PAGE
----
BANGKOK, Thailand - Two months after a coup by strongman Hun Sen, what had been the most booisterous voices of Cambodia's nascent civil society are now silent. Dozens of journalists who had worked for media that criticized Hun Sen are in hiding or are exiled in Thailand, and they say it is still too dangerous to return home. Most of the remaining media kowtow to Hun Sen, just as they did when his then-Communist Party ruled Cambodia in the 1980s.
The world must keep this in mind when gauging the state of democracy in Cambodia. Journalists were targeted during the July 5-6 coup that deposed Hun Sen's co-prime minister, Prince Norodom Ranariddh. Those remaining in Cambodia are still targeted now. They receive anonymous telephone death threats. Security forces visit their offices and homes for "weapons confiscation" - the same pretext used to intimidate dissident political party members. During these visits, the police ask for a list of the names and addresses of newspaper staff members. And some journalists say they are being followed.
All this is being reported by investigators at the United Nations Human Rights Center in Phnom Penh, Cambodia's capital. Hun Sen wants to silence them, too. He recently accused them of lying in alleging abuses by his government, and he wants them replaced. Hun Sen, who has been trying to convince everyone that his government is legitimate, has urged the exiles to return home, restart their papers and criticize him once more. But most of the journalists say they will not return without protection from foreigners; they remember how Hun Sen's forces summarily executed dozens of Ranariddh's associates during and after the coup.
"We cannot go back now," said one reporter, Soy Sopheap, 26. "If someone wants to kill me, they can just say: 'You're a member of Ranariddh's party.' It's easy."
U.N. peacekeepers from the United States and four dozen other countries introduced a free press as part of a $2 billion mission in 1991-1993 to bring peace and democracy to Cambodia. Before the creation of the free press, Cambodia had five state-controlled media.
Like the human rights and other citizens' groups born at the same time, the numerous new, privately owned publications broke the government monopoly on information, barged into the political arena with loud new opinions and demands, and encouraged people long cowed by Communist dictators to defend their rights. The media helped ensure the success of the 1993 election, although the new coalition government was constantly rocked by power struggles between Hun Sen and Ranariddh.
The United States, which has condemned the coup but accepts the reality that Hun Sen is now in charge, is counting on the next election to restore political legitimacy and peace in Cambodia. But the chances of fair polls are slight if there are no media giving exposure to the opposition parties, encouraging public discussion and exposing abuses.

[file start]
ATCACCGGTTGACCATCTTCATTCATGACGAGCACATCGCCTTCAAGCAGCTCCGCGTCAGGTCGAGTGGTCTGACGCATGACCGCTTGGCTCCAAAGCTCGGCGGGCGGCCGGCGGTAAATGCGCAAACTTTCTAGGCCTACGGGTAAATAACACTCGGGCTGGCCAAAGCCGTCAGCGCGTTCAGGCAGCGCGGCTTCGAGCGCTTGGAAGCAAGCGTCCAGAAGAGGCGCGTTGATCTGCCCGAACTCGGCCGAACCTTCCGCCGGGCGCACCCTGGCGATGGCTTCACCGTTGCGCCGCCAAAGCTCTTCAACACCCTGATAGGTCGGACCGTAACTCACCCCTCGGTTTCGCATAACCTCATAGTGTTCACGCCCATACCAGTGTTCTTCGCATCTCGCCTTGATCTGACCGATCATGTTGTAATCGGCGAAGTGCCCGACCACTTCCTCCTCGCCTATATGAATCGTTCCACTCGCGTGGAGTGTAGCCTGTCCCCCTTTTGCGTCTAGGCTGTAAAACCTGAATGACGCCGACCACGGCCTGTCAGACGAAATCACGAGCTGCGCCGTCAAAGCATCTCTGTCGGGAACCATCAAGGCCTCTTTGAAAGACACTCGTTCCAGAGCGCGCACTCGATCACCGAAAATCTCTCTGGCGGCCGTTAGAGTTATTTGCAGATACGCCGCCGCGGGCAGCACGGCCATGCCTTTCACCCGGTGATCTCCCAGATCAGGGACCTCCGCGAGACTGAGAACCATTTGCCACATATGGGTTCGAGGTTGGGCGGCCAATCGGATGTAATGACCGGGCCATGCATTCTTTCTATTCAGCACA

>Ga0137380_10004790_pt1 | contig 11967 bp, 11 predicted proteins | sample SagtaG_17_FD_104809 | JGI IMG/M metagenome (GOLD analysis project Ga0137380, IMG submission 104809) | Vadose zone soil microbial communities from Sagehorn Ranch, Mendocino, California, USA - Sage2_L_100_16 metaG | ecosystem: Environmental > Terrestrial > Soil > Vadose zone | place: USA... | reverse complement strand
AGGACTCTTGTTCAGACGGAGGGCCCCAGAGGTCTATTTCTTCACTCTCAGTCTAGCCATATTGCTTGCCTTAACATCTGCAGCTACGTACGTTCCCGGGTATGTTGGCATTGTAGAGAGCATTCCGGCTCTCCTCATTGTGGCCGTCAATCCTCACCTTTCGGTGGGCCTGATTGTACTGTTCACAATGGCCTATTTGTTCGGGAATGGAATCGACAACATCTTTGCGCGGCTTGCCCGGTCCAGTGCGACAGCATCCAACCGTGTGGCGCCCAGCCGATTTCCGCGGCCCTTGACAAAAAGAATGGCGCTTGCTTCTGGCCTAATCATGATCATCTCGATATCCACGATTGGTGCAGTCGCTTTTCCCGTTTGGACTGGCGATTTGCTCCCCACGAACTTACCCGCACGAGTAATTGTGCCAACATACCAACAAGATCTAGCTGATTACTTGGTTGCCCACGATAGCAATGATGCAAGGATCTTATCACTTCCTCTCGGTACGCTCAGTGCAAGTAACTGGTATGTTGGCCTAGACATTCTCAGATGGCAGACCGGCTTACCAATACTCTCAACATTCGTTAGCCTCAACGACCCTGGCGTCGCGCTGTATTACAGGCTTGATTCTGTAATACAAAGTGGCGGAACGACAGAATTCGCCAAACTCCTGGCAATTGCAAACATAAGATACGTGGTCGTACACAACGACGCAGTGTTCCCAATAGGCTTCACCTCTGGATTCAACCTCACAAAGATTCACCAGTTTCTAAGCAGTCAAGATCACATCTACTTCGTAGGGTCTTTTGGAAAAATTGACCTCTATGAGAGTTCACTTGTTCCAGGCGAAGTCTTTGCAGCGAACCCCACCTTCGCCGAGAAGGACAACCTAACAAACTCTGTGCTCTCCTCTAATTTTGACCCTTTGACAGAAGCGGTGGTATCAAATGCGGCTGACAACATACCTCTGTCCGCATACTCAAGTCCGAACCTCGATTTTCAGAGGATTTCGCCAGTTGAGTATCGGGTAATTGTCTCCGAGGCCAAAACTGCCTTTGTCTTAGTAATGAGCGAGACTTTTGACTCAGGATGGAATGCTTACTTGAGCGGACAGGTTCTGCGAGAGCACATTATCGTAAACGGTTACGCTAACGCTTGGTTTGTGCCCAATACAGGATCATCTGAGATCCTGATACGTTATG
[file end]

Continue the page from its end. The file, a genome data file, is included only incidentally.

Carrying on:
"Any talk of a free media is a joke," said a U.N. human rights official who requested anonymity. "Hun Sen controls all electronic media and nearly all the newspapers. It is done by force, by intimidation and by money. How can Hun Sen seriously suggest the country can hold free and fair elections in May 1998?"
Journalists in Phnom Penh can no longer seek help from opposition politicians if they get into trouble. In fact, they cannot even quote their views in their stories: All of the outspoken politicians have fled into exile.
All of the 20 or so newspapers and broadcast outlets that had been critical of Hun Sen closed during the coup. A handful have restarted, but it is not yet clear how viable or independent they truly are. The publisher of the newspaper Antarakum (Intervention) told reporters that the day before resuming publication July 28, an anonymous caller told him he may be murdered if his paper criticized the government as it did before.
Another newspaper that restarted, Udom Gati Khmer (Khmer Conscience), has dropped its telephone number and address from the masthead, and moved its office to a secret location. Independent analysts say Hun Sen has bought over some journalists and is financing some of these papers to create the impression that a free press still exists. In any case, these papers are being snapped up at news stands by citizens eager to know more than what the overtly state-controlled media feed them.
There also are a few foreign-financed, independent papers, but these are in English or French and thus read only by foreigners and the tiny Cambodian elite. They include the Phnom Penh Post and the Cambodia Daily, both published by American journalists.
With most of the opposition media now gone, Cambodian-language broadcasts of the Voice of America, which funded by the U.S. government, have become the leading source of independent news for many people. But listeners have to keep the volume low.